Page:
I have had a couple of conversations with friends who made comments that democracy was not all it was cracked up to be, or who admired a non-democratic country and suggested that we could learn from them. A recent poll from the Lowy Institute claimed that only 60% of Australians and only 39% of all 18-29 year olds believe that democracy is the best form of government.
I always find myself surprised when I find myself defending democracy. Surely this is a non-argument? Surely democracy is the best defence of our political freedom and liberty we have? I couldn’t contemplate wanting to live under any form of dictatorship.
But obviously, some Australians, particularly the younger generations, aren’t so happy.
It’s true that democracy has some flaws. Sometimes populist politicians pass bad laws with the support of the ignorant majority, and the politicians are always arguing with each other; surely in a civilised polity the experts should at least get along in a spirit of wisdom and co-operation.
These are irritating aspects of democracy it is true, but they are also essential by-products of what it means to be free. If we don’t have them then we become less free.
People often complain about populist politicians making bad laws simply because they have 51% of the vote. This seems to be a serious flaw in democracy- laws are not made based on whether or not they are good and just but rather on how popular they are with the people. This is a valid criticism. However, if we are going to live together in a society, then somebody is going to get their wills crossed. The beauty of democracy is that it enables dissenters to keep fighting for their position even after the decision is made. Therefore decisions will be made inevitably against the will of some, but that minority is never permanently excluded from the political scene.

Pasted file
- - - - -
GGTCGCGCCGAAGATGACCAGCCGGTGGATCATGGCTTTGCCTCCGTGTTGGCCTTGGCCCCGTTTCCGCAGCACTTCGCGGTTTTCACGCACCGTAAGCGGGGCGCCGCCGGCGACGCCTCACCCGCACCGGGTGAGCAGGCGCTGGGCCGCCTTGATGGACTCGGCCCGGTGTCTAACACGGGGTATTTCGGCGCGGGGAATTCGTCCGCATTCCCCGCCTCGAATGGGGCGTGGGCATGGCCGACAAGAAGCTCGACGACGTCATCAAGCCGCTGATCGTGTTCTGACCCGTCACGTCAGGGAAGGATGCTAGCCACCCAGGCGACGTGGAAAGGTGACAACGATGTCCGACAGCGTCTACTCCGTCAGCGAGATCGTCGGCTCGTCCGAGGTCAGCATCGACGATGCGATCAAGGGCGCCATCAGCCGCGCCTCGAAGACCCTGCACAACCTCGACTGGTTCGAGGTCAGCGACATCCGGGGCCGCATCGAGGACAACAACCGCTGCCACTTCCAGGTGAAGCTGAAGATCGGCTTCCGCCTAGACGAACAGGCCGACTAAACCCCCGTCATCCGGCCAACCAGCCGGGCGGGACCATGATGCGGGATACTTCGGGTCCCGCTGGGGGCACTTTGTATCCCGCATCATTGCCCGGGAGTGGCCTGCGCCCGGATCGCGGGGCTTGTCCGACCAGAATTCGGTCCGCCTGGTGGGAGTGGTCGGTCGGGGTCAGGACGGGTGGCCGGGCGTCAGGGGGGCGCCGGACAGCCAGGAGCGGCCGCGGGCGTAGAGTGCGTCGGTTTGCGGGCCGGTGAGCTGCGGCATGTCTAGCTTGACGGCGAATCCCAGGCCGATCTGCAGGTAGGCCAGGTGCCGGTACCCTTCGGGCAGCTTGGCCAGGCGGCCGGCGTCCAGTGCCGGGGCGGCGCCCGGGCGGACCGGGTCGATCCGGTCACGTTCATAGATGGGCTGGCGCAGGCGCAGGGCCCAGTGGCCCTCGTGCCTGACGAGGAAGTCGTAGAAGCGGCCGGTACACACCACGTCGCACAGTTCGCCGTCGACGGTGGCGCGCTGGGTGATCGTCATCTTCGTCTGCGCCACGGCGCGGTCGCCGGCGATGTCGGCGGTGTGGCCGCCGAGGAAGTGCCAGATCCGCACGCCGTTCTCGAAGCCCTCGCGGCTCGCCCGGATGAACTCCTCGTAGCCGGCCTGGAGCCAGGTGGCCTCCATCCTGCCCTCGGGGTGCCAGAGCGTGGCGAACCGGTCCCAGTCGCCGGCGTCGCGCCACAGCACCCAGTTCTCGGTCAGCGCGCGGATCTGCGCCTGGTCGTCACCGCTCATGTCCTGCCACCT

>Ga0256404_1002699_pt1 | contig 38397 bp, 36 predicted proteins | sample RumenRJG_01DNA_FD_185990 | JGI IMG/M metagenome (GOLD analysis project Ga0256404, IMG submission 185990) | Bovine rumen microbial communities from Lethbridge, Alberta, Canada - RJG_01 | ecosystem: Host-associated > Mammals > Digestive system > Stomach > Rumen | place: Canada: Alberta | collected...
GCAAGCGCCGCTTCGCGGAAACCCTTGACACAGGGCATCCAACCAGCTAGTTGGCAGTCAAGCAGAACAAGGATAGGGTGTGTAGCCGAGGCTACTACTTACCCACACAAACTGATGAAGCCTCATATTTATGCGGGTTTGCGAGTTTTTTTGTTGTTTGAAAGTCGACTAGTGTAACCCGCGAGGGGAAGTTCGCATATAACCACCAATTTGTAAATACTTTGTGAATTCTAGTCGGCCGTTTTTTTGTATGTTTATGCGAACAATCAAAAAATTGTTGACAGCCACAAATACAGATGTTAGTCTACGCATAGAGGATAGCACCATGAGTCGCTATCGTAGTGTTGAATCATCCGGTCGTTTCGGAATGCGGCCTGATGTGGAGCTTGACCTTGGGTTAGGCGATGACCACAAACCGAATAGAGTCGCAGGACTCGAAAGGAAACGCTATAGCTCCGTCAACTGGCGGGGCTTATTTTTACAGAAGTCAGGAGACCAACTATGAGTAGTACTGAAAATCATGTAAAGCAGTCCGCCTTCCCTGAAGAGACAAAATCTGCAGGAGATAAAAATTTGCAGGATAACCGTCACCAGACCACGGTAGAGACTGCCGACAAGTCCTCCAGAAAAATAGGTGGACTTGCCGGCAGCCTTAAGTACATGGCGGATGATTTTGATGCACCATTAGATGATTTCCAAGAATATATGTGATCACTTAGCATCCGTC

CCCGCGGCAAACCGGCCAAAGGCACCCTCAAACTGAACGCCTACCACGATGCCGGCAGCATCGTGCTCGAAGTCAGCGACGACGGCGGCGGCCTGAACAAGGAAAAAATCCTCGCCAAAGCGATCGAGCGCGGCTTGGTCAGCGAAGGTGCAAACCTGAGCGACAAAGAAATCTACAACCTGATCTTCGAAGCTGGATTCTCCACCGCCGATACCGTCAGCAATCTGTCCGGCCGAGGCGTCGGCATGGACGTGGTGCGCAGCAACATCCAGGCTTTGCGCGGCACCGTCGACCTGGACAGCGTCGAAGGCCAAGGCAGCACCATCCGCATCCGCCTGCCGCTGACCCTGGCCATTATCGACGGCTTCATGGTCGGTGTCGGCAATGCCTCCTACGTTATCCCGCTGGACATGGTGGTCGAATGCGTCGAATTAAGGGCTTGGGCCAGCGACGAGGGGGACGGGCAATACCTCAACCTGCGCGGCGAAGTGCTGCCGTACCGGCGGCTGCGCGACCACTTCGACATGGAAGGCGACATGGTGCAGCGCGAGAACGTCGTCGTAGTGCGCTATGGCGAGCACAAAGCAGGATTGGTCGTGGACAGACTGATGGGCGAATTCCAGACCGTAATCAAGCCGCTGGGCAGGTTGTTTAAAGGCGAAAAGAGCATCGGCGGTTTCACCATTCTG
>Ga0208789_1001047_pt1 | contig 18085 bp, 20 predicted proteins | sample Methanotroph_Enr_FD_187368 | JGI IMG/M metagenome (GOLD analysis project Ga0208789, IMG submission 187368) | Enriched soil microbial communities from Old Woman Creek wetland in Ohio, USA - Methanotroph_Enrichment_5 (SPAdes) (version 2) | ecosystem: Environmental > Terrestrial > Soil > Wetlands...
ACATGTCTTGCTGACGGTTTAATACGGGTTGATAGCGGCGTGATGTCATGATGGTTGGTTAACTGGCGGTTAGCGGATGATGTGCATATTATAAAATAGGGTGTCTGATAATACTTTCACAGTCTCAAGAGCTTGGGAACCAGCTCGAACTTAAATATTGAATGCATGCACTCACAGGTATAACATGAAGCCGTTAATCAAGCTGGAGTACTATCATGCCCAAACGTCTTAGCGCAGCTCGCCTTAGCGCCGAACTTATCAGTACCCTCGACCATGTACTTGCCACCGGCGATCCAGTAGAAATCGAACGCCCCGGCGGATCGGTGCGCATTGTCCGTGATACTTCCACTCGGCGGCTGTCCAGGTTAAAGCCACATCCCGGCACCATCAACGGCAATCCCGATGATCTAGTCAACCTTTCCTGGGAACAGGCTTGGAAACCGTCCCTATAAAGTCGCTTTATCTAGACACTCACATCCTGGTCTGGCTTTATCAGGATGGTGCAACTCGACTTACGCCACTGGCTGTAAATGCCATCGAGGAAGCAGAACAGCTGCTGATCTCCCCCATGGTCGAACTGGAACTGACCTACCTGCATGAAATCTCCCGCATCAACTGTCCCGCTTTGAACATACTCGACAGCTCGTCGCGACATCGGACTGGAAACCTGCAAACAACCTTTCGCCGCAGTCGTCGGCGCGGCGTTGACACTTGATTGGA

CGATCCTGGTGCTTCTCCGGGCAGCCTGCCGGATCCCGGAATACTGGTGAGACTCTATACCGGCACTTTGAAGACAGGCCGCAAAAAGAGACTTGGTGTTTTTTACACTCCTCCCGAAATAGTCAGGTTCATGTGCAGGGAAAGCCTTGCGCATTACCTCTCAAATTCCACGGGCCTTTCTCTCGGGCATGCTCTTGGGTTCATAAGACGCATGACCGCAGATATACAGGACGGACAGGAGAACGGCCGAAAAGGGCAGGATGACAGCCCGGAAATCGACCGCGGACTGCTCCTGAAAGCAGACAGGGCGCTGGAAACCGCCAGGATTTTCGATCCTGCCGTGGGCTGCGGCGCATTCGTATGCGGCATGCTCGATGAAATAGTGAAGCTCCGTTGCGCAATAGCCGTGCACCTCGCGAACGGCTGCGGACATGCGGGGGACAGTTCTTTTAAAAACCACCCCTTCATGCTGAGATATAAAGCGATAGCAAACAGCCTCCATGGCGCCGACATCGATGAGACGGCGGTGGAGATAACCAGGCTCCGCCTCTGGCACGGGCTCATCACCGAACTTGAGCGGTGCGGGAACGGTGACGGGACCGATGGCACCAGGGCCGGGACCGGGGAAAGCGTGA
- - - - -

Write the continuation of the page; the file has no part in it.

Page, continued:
For all it’s glory this freedom leads to a second complaint with democracy. We are always arguing. The politicians live to score points off each other instead of working together. It’s telling that the people who complain about this normally belong to the majority which is getting their way anyway. We cannot praise democracy for giving minority views the freedom to dissent if we complain about constant arguing. The freedom to dissent and yet still participate in the political process inevitably creates argument. We would not be free if we were not free to dissent, and dissent loudly
So democracy gives people the joint freedom to disagree with society but still participate openly in it’s politics. So far I’ve assumed that this is a good thing. But when there is doubt about something as fundamental to our freedom as democracy, it is not safe to assume anything.
The freedom to dissent yet participate is a freedom worth defending because it acknowledges the God-give truth that all humanity is created equal and has an equal right to have their views heard. To deny the latter is to undermine the former.
Pragmatically, we can make better laws when more perspectives have been consulted. This is the old adage “two heads are better than one”. People have more loyalty to a community if they know their views have equal value in that society. This loyalty is the glue which keeps a society cohesive.
Our democracy is never perfect. Democracy is not a saviour which solves all our problems. But it is a good form of government that we should never undervalue, because it is obliged to respect the human being for being human; an obligation no despot shares, no matter how benevolent he may be.